Battery Maintenance

  • Not many things in your car are more important than battery maintenance. Think about it: you could have the rest of the car in perfect condition, but if the battery won't fire up your ride, you're out of luck.The first thing to check is for signs of corrosion buildup. That will typically be seen where the thick battery cables or wires attach to the terminals on the battery itself. Any corrosion you find there should be cleaned right away. You can eliminate many battery problems by making certain that the connections are tight and everything is clean without any corrosion buildup.

    If your battery still needs servicing (most modern batteries no longer need servicing) check the fluid level - but be sure to check it when the battery is fully charged. Distilled water is the best type of water to use when adding fluids to the battery. Tap water can be used if no distilled water is available, and it is certainly better than having the battery run completely dry! Since tap water can have added chemicals and minerals that will reduce the battery's otherwise long life. Be sure to watch carefully when filling the battery and don't overfill it. Especially in warmer weather, overfilling can start the corrosion process sooner which will eventually cause starting problems.

    One of the neat tricks you can use to help prevent corrosion build up is to place some silicone sealer at the base of the post and then coat the post itself and the cable with some extra grease or Vaseline. After reattaching the cables, make certain all the connections are tight and secure. This will help prevent outgassing from the battery onto the cable connection which triggers corrosion.

    Enhancing Battery Performance and Extending Battery Life

    The modern automobile, truck or SUV demands more power than ever before. This increased demand will reduce battery life over time. People's complaints about their batteries generally come down to two things: either the battery won't take a charge or hold it once it's been charged. The demand on batteries is such that fewer than one third will still be in use after four years.

    One of the leading causes of battery failure can be attributed to sulfation eighty percent of the time. Here's the chain of events: as the battery is being used, sulfur molecules are discharged from the battery acid. The interior of the battery is made up of lead plates which get coated deeper and deeper with the sulfur molecules. After a period of time the excess sulfur coating the lead plates will prevent the battery from holding a charge, and you're out of luck.

    Some of the leading causes of sulfating:

    A battery sitting idle between charges. Sulfation starts within 24 hours of the battery being used in hot weather and within several days in cool weather.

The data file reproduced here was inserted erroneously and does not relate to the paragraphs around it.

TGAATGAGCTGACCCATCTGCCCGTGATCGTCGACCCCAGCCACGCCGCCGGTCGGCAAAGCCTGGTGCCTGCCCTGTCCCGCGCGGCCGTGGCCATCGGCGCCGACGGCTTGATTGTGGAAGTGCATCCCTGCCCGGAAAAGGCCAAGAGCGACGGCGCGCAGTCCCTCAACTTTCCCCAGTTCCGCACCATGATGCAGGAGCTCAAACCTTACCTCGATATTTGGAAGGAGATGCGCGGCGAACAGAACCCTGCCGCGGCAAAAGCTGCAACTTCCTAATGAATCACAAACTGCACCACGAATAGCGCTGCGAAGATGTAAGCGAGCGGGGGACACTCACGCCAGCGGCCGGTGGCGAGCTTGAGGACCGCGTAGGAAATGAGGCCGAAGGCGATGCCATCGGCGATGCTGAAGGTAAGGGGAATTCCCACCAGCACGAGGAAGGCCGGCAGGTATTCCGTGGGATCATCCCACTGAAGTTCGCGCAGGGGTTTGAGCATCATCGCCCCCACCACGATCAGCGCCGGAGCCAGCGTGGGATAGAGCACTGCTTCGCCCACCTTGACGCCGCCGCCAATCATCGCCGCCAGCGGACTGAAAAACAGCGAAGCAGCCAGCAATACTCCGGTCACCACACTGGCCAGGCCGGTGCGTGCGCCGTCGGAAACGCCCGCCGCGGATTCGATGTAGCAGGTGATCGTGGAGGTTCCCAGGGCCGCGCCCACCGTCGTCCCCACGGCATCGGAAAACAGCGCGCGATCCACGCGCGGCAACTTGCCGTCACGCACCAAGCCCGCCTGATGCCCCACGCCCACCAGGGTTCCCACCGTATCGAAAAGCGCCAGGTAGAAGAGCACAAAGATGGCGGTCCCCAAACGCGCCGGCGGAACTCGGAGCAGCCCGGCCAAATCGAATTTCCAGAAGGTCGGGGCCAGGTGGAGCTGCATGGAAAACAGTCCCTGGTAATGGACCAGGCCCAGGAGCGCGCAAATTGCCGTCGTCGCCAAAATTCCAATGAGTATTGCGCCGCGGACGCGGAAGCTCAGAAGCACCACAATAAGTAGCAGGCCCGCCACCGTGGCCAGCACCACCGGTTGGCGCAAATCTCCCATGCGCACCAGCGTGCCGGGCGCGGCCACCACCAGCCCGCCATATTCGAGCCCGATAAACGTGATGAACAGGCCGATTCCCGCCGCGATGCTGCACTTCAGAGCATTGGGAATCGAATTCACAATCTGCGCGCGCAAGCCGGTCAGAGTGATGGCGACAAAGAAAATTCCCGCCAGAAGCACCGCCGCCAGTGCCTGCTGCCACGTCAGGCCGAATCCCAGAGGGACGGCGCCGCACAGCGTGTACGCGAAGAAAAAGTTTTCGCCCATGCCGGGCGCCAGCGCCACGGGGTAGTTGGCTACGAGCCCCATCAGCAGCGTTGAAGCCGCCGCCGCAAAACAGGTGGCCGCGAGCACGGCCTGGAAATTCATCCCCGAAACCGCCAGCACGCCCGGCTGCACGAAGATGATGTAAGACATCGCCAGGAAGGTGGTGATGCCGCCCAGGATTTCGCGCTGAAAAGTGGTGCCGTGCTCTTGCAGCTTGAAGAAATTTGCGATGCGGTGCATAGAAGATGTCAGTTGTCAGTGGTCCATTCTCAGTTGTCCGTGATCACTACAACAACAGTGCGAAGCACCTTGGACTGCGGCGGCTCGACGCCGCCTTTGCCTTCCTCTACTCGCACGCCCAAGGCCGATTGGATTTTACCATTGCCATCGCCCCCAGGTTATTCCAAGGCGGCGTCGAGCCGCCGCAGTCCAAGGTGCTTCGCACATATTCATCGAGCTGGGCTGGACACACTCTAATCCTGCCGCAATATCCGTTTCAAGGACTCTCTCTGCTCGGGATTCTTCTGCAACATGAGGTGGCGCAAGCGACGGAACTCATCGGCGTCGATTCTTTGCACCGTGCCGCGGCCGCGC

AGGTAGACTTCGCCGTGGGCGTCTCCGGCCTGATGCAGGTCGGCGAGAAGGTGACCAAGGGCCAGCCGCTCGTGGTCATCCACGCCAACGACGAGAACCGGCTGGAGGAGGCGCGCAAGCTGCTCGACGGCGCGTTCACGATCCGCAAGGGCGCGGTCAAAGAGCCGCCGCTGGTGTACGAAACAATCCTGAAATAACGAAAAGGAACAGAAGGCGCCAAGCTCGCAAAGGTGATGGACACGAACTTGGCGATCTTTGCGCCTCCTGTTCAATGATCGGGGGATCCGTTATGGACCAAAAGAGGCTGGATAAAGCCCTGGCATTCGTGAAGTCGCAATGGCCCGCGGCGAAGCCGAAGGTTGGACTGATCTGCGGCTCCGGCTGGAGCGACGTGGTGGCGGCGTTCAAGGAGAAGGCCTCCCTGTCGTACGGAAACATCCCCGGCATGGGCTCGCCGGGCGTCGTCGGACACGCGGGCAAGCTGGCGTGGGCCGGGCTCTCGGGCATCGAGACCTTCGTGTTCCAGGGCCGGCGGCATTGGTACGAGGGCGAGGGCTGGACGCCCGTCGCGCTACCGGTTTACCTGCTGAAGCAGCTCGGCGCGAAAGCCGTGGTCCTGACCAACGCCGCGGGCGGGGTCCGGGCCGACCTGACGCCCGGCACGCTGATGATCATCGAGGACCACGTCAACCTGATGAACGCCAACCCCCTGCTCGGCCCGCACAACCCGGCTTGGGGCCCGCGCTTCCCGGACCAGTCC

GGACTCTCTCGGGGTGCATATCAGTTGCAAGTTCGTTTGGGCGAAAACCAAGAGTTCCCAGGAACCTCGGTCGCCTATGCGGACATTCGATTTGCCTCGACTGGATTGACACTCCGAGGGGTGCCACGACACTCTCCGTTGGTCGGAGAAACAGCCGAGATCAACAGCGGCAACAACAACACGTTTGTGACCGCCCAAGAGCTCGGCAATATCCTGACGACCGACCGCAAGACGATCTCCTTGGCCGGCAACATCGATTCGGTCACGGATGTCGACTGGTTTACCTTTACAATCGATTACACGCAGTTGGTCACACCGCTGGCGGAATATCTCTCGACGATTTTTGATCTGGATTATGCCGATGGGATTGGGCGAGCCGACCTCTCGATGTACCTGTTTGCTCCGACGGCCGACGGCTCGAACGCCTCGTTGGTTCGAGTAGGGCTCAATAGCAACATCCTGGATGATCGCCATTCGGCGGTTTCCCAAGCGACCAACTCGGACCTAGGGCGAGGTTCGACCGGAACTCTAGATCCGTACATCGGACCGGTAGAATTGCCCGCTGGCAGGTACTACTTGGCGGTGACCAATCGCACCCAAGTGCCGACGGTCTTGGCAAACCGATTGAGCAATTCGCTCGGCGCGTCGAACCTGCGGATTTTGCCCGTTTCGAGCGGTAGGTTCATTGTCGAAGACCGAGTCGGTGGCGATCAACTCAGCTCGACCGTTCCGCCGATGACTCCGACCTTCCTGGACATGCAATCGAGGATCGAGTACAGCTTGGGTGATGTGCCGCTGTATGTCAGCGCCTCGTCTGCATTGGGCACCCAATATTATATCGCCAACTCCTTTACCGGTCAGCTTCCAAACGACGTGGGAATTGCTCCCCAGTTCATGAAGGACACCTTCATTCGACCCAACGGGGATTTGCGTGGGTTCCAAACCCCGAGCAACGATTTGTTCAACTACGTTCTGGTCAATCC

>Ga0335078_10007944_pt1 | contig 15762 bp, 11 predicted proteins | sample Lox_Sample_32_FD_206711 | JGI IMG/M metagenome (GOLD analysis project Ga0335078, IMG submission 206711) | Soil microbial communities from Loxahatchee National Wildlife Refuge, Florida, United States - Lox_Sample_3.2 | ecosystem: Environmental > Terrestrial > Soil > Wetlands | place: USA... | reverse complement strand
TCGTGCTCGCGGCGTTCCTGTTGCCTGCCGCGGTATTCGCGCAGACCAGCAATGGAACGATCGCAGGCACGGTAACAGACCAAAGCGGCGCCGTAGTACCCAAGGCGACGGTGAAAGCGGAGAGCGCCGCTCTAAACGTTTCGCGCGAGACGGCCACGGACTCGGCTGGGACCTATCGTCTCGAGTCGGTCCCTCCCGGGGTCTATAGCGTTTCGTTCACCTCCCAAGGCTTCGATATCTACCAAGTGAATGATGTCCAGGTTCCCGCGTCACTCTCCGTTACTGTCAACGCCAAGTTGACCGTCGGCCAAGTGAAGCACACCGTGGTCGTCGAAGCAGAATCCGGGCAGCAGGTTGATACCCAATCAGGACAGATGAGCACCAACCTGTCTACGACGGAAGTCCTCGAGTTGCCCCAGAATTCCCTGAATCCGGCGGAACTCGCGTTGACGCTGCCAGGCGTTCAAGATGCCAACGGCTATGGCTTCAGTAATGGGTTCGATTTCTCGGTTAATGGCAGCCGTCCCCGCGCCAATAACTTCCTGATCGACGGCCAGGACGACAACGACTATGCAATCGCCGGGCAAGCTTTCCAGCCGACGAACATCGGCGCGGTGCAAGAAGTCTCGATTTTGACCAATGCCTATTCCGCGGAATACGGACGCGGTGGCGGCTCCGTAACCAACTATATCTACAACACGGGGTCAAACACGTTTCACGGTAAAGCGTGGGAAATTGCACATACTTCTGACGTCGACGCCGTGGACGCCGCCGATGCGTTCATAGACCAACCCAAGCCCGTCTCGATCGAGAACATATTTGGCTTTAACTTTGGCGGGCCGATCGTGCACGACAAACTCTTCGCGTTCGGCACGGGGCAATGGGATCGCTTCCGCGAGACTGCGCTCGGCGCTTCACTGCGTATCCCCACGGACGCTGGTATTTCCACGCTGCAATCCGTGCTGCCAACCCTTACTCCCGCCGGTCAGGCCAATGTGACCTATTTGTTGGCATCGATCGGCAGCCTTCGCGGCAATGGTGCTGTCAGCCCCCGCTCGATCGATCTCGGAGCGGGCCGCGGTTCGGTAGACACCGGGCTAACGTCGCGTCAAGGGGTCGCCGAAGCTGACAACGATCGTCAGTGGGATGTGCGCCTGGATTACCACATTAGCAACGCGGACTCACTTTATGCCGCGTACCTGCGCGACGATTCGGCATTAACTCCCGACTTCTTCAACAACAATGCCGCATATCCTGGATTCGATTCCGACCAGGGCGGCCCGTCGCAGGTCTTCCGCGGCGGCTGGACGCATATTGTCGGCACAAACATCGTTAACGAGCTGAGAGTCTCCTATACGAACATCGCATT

A battery that is sitting in storage over time.

    A battery that has been deeply discharged.

    A battery that is under charged. Here's how that works: if you only charge a battery to 90% of its capacity, the other 10% of the battery chemistry is where the sulfation starts.

    A battery sitting in temperatures over 100°F. As temperatures increase, internal discharging becomes more of an issue. If you leave a fully charged battery that is not being used in temps over 110°, within 30 days of battery will probably not work.

    Battery plates that have low electrolyte levels and come in contact with the air.

    Cheap battery chargers that have false or inaccurate charging levels. (That will, in fact, do more harm than good).

    A cold battery is more prone to sulfation. In fact, a deeply discharged battery can even freeze when temperatures fall below 0°F.

    Choosing and Buying a New Battery

    The first thing to look out in considering a new battery is reserve capacity and high amp hours. Obviously, you need to have a battery that is the correct size for your vehicle and has the correct connections and terminals. Something else you might want to consider is a gell cell or what's called an absorbed glass mat (AGM) battery instead of a wet cell battery. You'll find this to be particularly helpful if the battery will not have regularly scheduled maintenance.

    Another thing to consider is the demand of the job that you're going to be placing on the battery. For example, a battery whose only job is to start an engine will have different constraints that a deep cycle battery.

    The last thing to check while shopping for a new battery is the date of manufacture. A battery that has been sitting on a shelf without being charged already has sulfation buildup occurring. The date of manufacture is stamped on the battery using letters of the alphabet to show the month and numbers to show the year of manufacture. For example if you see H1, you'll know that that battery was manufactured in August of 2011.

    All in all, thinking about these important things ahead of time will help ensure that all-important battery will start your ride each and every time you need it to.